WASHINGTON (AP) -- A new report concludes that there's a shortage of in-depth local journalism needed to hold government agencies, schools and businesses accountable. That's the case despite an abundance of news outlets in today's multimedia landscape.
The report comes from the Federal Communications Commission, which regulates television broadcasters. It's the product of an 18-month effort to explore the turmoil sweeping the traditional media business in the U.S.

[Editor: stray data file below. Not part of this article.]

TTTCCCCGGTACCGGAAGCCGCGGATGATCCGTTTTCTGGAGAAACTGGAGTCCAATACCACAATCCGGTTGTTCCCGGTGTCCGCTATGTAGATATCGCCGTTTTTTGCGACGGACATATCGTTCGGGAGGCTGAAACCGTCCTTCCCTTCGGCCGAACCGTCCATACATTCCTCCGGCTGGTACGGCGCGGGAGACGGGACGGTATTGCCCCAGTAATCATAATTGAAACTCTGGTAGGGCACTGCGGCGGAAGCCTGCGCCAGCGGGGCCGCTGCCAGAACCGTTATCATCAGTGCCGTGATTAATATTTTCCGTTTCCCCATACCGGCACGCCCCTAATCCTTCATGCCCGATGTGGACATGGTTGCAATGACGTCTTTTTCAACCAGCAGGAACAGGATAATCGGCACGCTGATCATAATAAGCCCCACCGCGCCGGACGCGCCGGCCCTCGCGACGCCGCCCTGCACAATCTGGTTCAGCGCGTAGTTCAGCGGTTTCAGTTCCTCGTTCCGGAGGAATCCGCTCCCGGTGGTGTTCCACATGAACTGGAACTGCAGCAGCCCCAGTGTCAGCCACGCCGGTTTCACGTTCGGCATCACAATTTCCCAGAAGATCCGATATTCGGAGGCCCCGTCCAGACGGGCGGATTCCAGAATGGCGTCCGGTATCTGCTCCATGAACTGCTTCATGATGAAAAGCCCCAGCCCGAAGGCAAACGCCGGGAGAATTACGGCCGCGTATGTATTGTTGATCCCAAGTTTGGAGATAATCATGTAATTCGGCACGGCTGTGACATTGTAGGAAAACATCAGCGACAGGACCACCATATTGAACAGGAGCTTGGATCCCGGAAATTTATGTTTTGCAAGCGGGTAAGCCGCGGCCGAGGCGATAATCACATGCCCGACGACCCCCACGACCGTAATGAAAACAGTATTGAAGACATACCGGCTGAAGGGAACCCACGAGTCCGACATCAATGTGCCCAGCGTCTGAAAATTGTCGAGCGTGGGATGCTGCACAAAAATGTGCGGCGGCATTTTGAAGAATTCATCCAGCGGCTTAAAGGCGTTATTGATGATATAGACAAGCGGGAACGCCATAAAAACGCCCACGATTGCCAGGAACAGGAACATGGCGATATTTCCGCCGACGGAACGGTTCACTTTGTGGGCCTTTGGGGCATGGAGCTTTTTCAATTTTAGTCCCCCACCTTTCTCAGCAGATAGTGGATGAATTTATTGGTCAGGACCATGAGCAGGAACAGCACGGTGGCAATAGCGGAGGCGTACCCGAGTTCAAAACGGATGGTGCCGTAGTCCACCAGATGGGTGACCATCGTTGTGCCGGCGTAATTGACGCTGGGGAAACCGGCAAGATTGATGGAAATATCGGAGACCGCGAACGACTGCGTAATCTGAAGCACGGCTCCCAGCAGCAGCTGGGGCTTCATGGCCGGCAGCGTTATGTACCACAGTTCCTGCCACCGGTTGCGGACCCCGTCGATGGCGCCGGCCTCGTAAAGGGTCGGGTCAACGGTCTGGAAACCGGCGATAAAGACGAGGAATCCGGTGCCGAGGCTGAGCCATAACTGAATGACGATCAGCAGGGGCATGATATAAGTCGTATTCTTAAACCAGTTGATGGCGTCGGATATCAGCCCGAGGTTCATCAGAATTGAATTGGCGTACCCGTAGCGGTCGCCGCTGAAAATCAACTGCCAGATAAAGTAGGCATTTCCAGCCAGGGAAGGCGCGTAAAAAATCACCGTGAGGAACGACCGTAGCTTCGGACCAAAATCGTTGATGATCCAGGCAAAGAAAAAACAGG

The report's recommendations include creating public affairs cable channels similar to C-SPAN at the state level, easing tax rules for non-profit news organizations and directing more federal advertising spending to local news media.
Responding to the findings, Ken Paulson, president of the American Society of News Editors, says newspapers have not abandoned investigative journalism, which is now bolstered by high-tech tools such as database analysis.
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